How to Make a Brick Ramp
bricks image by Ann Kosche from Fotolia.com
Building codes require that ramps rise in height no more than 1 inch for every 12 inches of length. Consider this requirement when choosing the style of ramp to build.
Brick ramps could be made as part of the landscape so that it appears to be a gently sloping sidewalk from the driveway to the door or as a structural ramp. Consider the area where the ramp is going to be built to determine the shape it should be built. Ramps can be straight, switchback, U-shaped or L-shaped as needed to fit into the landscaping.
Contact local city building code agencies for instructions on getting and posting building permits. Complete all required paperwork and post the permit according to local laws.
- Building codes require that ramps rise in height no more than 1 inch for every 12 inches of length.
- Ramps can be straight, switchback, U-shaped or L-shaped as needed to fit into the landscaping.
Determine the rise in inches from the top of the step to the bottom of the ramp. Multiply this measurement by 12 to determine the length of the ramp. If the step is 12 inches high the ramp will need to be 144 inches long. Choose the shape of the ramp. Bricks allow for curves if desired, but the width should always be 4 feet wide unless building codes specify a different width.
Choose the bricks and the pattern to be used when laying them. Bricks come in a variety of colours and sizes. Choose a size that will require the least amount of cutting to make the construction easier. Calculate the number of bricks needed for the project.
- Determine the rise in inches from the top of the step to the bottom of the ramp.
- Choose a size that will require the least amount of cutting to make the construction easier.
Mark the sides of the ramp with stakes placed every 6 inches along the chosen path. Mark the top of every other stake so the 12-inch measurement is easily identified. Dig out or fill in soil as needed to create a base for the bricks. Once completed the brick will rise 6 inches above this base.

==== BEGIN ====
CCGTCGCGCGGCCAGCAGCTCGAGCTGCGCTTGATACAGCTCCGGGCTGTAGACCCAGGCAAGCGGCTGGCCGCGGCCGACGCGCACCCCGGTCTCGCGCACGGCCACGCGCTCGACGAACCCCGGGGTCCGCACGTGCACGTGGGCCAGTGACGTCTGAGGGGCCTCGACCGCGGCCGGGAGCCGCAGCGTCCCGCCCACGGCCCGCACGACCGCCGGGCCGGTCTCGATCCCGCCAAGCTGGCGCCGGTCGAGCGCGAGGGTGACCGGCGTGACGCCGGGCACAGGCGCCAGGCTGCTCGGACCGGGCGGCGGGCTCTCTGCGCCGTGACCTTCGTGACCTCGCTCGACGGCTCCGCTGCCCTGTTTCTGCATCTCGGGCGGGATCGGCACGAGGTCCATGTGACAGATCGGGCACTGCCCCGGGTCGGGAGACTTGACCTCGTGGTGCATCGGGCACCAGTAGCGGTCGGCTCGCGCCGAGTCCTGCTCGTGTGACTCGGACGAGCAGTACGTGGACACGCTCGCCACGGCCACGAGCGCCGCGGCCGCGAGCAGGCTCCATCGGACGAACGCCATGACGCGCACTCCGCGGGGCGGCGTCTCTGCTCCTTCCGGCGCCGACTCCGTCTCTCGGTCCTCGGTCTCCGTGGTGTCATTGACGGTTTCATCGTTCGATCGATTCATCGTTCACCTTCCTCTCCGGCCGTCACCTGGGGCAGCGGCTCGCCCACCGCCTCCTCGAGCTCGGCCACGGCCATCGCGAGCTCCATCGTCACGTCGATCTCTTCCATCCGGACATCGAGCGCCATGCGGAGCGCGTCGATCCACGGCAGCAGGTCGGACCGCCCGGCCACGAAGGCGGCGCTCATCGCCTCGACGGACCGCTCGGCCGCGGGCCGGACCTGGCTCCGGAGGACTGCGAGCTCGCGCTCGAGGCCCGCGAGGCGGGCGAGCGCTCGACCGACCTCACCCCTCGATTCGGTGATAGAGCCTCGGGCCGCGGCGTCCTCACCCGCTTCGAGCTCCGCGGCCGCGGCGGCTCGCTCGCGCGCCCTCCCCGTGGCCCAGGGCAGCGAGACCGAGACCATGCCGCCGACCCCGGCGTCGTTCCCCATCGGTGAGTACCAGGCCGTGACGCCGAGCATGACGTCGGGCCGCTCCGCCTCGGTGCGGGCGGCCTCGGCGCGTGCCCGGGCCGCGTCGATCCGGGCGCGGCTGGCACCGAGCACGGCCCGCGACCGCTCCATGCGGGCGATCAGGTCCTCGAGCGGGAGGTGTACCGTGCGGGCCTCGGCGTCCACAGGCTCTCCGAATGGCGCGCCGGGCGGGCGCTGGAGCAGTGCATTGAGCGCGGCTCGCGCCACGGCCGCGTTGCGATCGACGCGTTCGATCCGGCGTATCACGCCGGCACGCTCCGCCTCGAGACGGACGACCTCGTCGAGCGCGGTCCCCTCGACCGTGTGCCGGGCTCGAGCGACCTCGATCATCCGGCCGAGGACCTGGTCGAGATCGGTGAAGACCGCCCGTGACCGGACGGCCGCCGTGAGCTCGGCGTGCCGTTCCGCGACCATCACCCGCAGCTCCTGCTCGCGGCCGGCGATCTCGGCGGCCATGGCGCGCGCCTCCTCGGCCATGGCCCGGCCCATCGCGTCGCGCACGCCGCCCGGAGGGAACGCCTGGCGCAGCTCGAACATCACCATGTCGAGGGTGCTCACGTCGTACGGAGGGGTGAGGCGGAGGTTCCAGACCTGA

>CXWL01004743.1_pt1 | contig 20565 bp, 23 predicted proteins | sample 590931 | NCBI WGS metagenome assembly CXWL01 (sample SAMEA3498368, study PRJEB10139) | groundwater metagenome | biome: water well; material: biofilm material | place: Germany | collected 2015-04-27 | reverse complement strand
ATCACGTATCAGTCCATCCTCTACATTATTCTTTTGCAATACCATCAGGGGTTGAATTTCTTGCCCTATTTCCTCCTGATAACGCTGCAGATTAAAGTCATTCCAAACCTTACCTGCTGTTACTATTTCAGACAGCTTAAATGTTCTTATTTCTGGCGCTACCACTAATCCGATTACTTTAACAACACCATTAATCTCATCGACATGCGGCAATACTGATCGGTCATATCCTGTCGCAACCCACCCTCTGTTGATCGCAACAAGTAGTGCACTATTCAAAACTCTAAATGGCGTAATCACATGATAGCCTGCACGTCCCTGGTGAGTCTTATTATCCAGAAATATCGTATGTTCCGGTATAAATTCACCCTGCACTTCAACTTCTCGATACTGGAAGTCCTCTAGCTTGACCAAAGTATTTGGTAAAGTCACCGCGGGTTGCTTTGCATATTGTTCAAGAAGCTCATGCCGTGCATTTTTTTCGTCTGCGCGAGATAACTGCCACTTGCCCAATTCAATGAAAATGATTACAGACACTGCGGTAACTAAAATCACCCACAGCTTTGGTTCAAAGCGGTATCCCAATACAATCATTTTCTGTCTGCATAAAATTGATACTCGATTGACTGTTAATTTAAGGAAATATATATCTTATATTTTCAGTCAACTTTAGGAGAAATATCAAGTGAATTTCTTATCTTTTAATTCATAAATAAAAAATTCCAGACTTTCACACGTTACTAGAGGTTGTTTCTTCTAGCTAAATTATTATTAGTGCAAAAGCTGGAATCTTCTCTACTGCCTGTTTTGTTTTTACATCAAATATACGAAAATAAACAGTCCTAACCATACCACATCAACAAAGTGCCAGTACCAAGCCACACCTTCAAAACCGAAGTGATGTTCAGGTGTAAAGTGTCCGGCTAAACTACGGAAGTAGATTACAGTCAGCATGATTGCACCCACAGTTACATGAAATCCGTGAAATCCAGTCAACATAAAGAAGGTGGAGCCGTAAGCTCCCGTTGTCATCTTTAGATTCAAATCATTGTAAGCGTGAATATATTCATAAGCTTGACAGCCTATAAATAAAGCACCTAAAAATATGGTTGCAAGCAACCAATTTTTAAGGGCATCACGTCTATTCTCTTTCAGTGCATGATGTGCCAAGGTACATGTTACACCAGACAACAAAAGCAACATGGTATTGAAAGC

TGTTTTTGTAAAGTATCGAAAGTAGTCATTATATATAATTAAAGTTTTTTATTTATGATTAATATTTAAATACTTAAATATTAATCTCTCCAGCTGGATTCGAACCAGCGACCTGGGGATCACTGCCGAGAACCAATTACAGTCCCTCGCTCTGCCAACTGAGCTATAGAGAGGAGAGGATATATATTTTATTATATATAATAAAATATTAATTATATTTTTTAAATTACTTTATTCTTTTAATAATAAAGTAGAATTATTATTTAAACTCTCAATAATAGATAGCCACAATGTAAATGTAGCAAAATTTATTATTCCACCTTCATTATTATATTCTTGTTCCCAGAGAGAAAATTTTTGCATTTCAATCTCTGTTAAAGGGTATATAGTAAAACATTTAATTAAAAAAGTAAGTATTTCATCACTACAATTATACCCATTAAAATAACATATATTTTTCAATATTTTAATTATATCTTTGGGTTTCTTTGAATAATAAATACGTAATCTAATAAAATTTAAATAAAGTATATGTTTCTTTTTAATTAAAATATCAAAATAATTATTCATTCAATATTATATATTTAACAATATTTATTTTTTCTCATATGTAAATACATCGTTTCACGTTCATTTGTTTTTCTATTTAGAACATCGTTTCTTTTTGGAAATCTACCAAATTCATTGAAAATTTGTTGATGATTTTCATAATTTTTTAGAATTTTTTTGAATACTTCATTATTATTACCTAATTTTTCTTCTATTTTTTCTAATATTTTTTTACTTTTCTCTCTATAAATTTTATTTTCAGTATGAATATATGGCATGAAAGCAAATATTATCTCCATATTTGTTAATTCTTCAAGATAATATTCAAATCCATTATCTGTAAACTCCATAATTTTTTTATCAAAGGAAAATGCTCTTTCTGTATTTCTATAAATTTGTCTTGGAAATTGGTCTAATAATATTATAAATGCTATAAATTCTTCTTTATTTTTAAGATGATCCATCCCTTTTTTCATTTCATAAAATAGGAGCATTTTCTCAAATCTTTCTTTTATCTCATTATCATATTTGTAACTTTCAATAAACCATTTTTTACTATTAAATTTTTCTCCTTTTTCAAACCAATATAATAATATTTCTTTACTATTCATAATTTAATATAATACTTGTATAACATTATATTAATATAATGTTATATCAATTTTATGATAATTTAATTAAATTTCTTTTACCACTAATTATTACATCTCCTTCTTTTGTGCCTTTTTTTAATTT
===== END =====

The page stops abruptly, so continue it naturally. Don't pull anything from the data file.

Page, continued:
Smooth the graded area by pulling the 2 by 4 length of wood across the ramp area. Set a level on top of the wood to verify the ramp doesn't tilt to one side or another. Add or remove dirt as needed until the ramp is level along its entire length. Verify the rise of the ramp does not exceed building code requirements. Install the lengths of 2 by 6 redwood along the stakes as edging.
- Mark the sides of the ramp with stakes placed every 6 inches along the chosen path.
Spread a layer of gravel 3 to 4 inches thick over the dirt. Tamp this gravel firmly. Lay a ½ inch layer of sand over this gravel. Place the level on top of the 2 by 4 piece of wood and pull across the ramp to verify it is level across the entire ramp.
Lay the bricks on the sand gently, beginning at the top of the ramp. The bricks will be sitting slightly higher than the step as they will settle. Tamp each brick firmly with a rubber mallet as it is laid in place. Lay the bricks that do not need to be cut all the way to the end of the ramp before returning to the top to lay the cut bricks.
- Spread a layer of gravel 3 to 4 inches thick over the dirt.
- The bricks will be sitting slightly higher than the step as they will settle.
Cover the bricks with a thin layer of sand and gently sweep this sand into the joints between the bricks. Add landscaping to the sides of the ramp as needed to hold soil in place or integrate the ramp into the overall landscaping.
Based in Minneapolis, Dawn Marcotte has been writing for more than 10 years. Her recent writing has turned to nonfiction and includes articles on home and garden, education, crafts and automotive subjects. She currently has several eBooks published and available online. Marcotte has a Bachelor of Science in elementary education from the University of Iowa.